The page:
"The decline in the subscriber number is really associated with the form of the BlackBerry OS system, we expect this to gradually continue," Heins said. "What we are really working on and looking towards is new services based on BlackBerry 10 and then we will be looking at the monetary value of those services rather than the pure subscriber numbers."
"If you really want to understand what that business model looks like, get a look at the revenue per sub (subscriber) based on applications and services," he added.
The company reported better than expected fourth-quarter earnings Thursday. Excluding items, the company made a profit of 22 cents per share.
(Read More: BlackBerry Beats Wall Street, Stock Whipsawed)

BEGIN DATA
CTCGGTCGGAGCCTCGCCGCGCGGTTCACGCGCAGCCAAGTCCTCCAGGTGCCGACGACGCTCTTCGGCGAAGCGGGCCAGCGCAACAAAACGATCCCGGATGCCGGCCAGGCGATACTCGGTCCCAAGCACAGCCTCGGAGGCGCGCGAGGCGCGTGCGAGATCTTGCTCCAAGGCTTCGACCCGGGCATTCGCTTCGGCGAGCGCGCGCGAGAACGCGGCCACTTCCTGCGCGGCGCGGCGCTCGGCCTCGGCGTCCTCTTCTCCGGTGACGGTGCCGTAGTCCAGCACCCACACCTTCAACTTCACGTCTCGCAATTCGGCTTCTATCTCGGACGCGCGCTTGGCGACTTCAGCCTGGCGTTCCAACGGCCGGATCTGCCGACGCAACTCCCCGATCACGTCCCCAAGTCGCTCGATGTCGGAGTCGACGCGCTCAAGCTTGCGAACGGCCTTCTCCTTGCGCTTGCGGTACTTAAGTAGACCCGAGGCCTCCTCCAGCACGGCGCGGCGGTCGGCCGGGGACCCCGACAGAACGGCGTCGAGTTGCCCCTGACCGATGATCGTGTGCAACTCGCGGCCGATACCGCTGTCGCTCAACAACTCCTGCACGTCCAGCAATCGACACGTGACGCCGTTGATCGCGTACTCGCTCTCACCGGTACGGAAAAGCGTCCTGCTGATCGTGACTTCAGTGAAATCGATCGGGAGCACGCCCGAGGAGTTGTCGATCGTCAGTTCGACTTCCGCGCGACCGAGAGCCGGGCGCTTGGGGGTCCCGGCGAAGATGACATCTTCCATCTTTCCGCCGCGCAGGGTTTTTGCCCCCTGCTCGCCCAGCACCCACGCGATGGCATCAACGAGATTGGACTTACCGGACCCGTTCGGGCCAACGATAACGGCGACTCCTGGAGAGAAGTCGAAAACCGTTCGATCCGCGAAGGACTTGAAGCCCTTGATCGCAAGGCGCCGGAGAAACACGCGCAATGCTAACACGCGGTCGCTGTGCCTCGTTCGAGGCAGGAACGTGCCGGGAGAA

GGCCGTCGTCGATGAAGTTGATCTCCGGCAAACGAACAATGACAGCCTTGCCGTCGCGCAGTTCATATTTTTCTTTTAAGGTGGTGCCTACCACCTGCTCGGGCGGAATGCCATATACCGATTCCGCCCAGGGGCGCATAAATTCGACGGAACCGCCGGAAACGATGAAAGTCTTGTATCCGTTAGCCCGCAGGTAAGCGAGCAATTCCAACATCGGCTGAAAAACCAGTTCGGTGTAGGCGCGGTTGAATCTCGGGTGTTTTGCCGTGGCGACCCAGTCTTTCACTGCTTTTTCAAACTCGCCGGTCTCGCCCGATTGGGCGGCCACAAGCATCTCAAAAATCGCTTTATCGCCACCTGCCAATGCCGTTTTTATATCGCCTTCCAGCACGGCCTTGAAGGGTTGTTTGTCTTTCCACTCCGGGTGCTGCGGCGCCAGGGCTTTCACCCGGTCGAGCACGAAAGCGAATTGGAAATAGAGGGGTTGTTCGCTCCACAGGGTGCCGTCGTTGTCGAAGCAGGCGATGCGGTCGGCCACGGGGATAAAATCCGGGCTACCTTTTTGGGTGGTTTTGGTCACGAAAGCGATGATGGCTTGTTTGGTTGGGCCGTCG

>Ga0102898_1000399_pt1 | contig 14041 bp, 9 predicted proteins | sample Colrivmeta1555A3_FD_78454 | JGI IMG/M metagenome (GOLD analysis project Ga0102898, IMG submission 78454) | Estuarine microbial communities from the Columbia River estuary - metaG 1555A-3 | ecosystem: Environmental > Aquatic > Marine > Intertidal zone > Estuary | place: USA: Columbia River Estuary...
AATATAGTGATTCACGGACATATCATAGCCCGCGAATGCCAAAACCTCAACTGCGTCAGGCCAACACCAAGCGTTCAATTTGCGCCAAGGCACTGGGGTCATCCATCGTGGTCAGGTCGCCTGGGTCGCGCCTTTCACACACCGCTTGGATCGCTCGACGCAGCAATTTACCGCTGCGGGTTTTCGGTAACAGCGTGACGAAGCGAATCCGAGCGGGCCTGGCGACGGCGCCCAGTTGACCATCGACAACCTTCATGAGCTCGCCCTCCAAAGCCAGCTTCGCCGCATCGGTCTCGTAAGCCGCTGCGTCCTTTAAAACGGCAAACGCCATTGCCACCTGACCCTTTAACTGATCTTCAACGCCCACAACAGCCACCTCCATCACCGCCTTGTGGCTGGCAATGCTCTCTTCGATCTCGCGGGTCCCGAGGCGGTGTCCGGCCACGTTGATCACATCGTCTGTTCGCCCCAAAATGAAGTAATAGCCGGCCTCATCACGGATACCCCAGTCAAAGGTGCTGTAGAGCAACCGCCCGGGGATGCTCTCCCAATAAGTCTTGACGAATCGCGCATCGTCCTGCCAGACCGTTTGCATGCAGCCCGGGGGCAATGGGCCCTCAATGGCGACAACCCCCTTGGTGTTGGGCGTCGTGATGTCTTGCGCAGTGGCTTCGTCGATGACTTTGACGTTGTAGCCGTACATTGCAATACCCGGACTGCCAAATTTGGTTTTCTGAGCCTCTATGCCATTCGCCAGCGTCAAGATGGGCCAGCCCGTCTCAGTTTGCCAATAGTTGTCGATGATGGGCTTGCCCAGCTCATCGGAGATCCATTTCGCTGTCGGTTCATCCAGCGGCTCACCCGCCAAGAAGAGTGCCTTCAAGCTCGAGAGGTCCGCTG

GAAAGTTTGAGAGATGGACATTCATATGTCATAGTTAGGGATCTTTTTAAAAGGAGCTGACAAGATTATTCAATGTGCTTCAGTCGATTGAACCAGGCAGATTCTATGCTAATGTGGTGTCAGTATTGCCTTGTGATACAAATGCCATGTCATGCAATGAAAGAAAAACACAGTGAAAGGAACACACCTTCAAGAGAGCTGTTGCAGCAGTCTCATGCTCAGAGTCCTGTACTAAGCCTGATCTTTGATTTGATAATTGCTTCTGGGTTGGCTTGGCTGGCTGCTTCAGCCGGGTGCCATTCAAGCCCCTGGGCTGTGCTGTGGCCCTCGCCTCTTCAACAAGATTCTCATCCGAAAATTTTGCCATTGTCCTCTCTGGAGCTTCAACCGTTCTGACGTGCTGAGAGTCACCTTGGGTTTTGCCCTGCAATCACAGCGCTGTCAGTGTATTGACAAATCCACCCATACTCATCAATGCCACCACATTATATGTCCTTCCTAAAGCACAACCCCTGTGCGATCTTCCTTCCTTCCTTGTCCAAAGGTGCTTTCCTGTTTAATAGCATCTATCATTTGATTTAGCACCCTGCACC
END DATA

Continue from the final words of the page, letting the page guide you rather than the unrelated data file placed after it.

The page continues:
Analysts has expected a quarterly loss of 29 cents a share on $2.85 billion in revenue, according to Thomson Reuters data.
Heins said that this quarter's earnings are proof that the company's turnaround plan is working.
"The fair assessment is number are numbers. The fair assessment is that we, by now, have within 12 months managed this company to a turnaround point," Heins said. "Based on the volumes that you see, we're actually capable as a company to deliver profits to the shareholders."
However, the company's base of users shrunk to 76 million, from 79 million and revenue fell to $2.68 billion from $4.19 billion a year ago. Handset shipments also declined 46 percent year over year, to six million.
The handset maker has high hopes that its BlackBerry 10, which launched in the U.S. earlier this week, will be a game changer for the company. And while the device had successful launch in Europe and Canada, its U.S. debut was weak, at best, according to analysts.
Heins, though, said that BlackBerry 10Z units sales are solid.
"Right now, what we see is, whatever we ship into the market sells pretty quickly," he said.